Dissertation project

My dissertation project investigates the construction of the mid-20th century civil rights agenda in Congress. I examine how liberals in the northern Democratic Party responded to pressures from constituents, interest groups, and social movements on issues of race during party realignment. Using an original dataset of over 3,500 civil rights bills proposed during 1933-68, I trace how certain proposals became central to northern Democrats’ agenda while others were neglected or excluded. I further analyze congressional hearings, floor debates, and archival records of politicians and interest groups to explain these agenda-setting decisions. By tracing and explaining the construction of the civil rights legislative agenda, the project sheds light on the origins and limits of mid-century “racial liberalism” as it emerged among party elites. The project also contributes to social science debates on realignment, agency, and contention in political parties.

Below is a short overview of my dissertation project, presented at the American Bar Foundation Speaker Series in September 2020:

Civil rights and social welfare policy

Connected to my dissertation’s focus on inequality and civil rights, this set of projects examines the impact of civil rights law and policy on social policy in the United States after the 1960s.

The first study investigates the distinctive gender-neutral and broad-coverage design of US family and medical leave policy, arguing that its origins lie in contestation over civil rights law. This study is published in Studies in American Political Development (ungated version here). I also wrote summaries of the research for the 3Streams blog and the Gender Policy Report.

The second study systematically examines the impact of civil rights law on social policy across multiple cases. I presented preliminary research at the 2019 NU APD/Social Policy Workshop and the 2020 Law & Society Association Conference. A working paper is available upon request.

Additional research on racial inequality

Partisanship and racial politics in the Civil War

My co-authored paper with Nathan Kalmoe examines the distinct motives of the mass public, activists, and elites in the U.S. Civil War. We argue that partisanship better explains white northerners’ war participation than their racial views, and suggest that parties can act as a potent force in mobilizing the mass public even when their preferences do not align with the goals or outcomes of a political conflict. A manuscript is available upon request.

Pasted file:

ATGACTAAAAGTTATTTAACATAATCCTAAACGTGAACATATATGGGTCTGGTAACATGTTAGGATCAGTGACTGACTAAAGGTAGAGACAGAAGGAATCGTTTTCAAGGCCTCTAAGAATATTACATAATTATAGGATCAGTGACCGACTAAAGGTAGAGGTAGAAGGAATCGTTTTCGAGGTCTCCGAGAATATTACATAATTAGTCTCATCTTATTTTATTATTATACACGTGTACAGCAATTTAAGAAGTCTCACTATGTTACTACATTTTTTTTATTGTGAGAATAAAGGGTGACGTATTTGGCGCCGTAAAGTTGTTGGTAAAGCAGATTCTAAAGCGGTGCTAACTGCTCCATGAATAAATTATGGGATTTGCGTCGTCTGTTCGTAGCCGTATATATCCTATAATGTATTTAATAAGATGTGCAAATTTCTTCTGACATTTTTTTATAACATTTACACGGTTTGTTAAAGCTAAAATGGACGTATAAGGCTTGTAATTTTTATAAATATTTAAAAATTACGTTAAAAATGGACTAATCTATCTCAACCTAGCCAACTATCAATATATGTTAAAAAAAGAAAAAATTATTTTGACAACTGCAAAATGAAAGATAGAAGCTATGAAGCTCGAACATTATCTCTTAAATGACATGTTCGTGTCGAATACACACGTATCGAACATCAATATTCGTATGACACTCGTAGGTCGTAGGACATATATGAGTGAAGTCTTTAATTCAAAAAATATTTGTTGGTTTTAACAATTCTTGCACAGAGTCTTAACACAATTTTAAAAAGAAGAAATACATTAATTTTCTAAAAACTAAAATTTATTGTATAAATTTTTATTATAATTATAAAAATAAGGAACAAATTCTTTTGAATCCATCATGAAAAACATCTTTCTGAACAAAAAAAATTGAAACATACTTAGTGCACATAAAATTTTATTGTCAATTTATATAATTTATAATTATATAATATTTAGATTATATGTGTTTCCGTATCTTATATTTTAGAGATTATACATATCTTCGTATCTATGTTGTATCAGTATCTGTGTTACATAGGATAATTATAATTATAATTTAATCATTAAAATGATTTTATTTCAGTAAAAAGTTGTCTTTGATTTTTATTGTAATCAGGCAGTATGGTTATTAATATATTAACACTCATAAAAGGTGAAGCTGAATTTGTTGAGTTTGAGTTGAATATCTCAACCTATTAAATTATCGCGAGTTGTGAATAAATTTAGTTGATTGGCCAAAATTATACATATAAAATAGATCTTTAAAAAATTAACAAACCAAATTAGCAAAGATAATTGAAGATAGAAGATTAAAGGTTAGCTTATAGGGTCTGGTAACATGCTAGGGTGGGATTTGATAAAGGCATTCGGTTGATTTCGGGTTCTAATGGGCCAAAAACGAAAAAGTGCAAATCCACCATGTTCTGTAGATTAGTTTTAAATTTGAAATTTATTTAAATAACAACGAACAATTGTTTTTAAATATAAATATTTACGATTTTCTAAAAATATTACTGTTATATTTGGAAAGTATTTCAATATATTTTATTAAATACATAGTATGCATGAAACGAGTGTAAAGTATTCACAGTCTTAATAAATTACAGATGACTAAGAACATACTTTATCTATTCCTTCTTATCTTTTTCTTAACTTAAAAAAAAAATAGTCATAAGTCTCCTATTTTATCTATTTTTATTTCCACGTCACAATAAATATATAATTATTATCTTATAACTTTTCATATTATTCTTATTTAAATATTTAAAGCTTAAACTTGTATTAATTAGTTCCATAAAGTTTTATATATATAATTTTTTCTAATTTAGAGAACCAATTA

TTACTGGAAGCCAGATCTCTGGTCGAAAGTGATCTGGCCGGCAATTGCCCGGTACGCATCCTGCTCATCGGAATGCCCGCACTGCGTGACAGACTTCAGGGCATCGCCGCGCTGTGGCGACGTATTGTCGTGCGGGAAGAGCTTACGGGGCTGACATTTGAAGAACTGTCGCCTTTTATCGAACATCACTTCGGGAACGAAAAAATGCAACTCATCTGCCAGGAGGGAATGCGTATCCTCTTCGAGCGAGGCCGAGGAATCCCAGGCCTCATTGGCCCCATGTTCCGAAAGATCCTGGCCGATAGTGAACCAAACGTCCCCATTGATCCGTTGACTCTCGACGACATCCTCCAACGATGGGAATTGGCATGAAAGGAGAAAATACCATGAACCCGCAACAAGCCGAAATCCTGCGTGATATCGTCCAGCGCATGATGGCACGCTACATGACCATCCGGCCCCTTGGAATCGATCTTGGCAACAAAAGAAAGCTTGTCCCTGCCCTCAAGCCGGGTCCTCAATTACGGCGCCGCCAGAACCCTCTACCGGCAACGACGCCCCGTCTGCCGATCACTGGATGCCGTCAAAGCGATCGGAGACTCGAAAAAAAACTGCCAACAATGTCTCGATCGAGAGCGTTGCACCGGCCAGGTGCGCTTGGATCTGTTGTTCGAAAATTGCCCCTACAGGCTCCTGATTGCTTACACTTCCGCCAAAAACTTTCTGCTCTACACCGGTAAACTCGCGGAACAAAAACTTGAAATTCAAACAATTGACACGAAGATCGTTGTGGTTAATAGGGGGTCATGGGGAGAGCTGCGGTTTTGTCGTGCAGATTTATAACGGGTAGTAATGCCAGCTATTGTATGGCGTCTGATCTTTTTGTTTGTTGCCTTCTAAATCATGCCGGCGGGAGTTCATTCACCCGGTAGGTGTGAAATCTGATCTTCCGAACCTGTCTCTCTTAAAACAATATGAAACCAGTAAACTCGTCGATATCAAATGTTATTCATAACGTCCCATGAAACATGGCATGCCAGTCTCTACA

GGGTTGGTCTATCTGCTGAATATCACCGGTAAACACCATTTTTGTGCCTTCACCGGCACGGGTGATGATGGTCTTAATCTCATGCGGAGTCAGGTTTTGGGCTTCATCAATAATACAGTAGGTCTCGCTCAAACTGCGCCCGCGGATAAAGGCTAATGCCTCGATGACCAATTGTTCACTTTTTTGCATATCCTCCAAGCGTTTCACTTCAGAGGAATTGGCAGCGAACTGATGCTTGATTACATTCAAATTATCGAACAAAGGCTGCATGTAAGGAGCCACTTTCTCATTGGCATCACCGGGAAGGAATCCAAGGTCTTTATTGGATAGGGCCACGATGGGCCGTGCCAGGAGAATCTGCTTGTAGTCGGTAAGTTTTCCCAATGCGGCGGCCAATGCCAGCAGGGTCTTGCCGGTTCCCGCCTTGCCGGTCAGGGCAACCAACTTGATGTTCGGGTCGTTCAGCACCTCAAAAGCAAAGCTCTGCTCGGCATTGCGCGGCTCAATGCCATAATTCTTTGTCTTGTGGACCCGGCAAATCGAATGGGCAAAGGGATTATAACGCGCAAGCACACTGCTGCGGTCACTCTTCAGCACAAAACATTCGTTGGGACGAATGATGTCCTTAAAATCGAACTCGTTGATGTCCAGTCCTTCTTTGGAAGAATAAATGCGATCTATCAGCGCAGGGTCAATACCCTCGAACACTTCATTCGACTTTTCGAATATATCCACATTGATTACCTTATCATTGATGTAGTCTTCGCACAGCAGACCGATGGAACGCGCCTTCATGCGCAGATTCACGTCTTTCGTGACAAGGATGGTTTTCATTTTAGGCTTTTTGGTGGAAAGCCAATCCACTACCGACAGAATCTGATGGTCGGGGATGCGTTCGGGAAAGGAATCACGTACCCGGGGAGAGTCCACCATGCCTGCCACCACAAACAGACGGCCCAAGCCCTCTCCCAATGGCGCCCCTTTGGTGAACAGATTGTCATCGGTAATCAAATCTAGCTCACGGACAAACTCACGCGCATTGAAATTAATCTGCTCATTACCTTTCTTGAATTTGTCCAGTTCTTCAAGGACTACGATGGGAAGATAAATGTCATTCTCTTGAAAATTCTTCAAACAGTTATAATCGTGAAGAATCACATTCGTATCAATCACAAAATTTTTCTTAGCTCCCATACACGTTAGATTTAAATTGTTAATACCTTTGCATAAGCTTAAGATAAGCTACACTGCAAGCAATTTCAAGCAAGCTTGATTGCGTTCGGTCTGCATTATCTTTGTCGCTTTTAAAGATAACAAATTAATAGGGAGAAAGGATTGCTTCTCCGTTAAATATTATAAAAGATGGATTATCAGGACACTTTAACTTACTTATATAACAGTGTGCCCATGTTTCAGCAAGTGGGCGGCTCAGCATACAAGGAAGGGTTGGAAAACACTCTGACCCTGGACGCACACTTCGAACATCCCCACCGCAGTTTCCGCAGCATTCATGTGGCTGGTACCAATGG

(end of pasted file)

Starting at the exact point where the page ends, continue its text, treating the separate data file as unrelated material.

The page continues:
White racial attitudes

My collaborative project with Denzel Avant and Brianna White examines the impact of knowledge about racial disparities on support for criminal justice policies among whites. We presented working papers at the 2018 Midwestern Political Science Association Conference, the 2018 Law & Society Association Conference, and the 2018 American Political Science Association Conference. A working paper is available upon request.

Immigration policy and politics

In an article co-authored with Natalie Masuoka and Jane Junn, we argue that rates of participation among Asian Americans must be interpreted in light of structural barriers that the large proportion of non-citizens in this group face. This study is published in Political Research Quarterly. We summarized the findings at the LSE US Centre’s American Politics and Policy blog.

In a working paper, I examine how the length of the period between immigrants’ arrival in the U.S. and their naturalization is a critical socialization period which affects their participation in electoral politics. In this way, immigration policy structures unequal access to political participation for immigrants.

In a research project with Matt Nelsen, we examine non-citizen political participation in two types of Chicago elections in which they are enfranchised (participatory budgeting and local school councils).

Urban politics

I conduct ongoing research with colleagues at the Chicago Democracy Project, examining local and hyper-local politics in Chicago. This includes several blog posts on the Chicago Democracy Project website with timely analysis of local politics and election results (see links here).

I also helped design and implement the Chicago Metropolitan Area Neighborhood Survey (CMANS), which included oversamples of rapidly changing neighborhoods and suburbs. CMANS was a collaborative effort with Tom Ogorzalek, Matt Nelsen, Reuel Rogers, and Traci Burch. Drawing on CMANS, I am working on a collaborative project with Tom Ogorzalek and Matt Nelsen on politics in gentrifying neighborhoods.

For a full list of working papers and conference presentations, see my CV.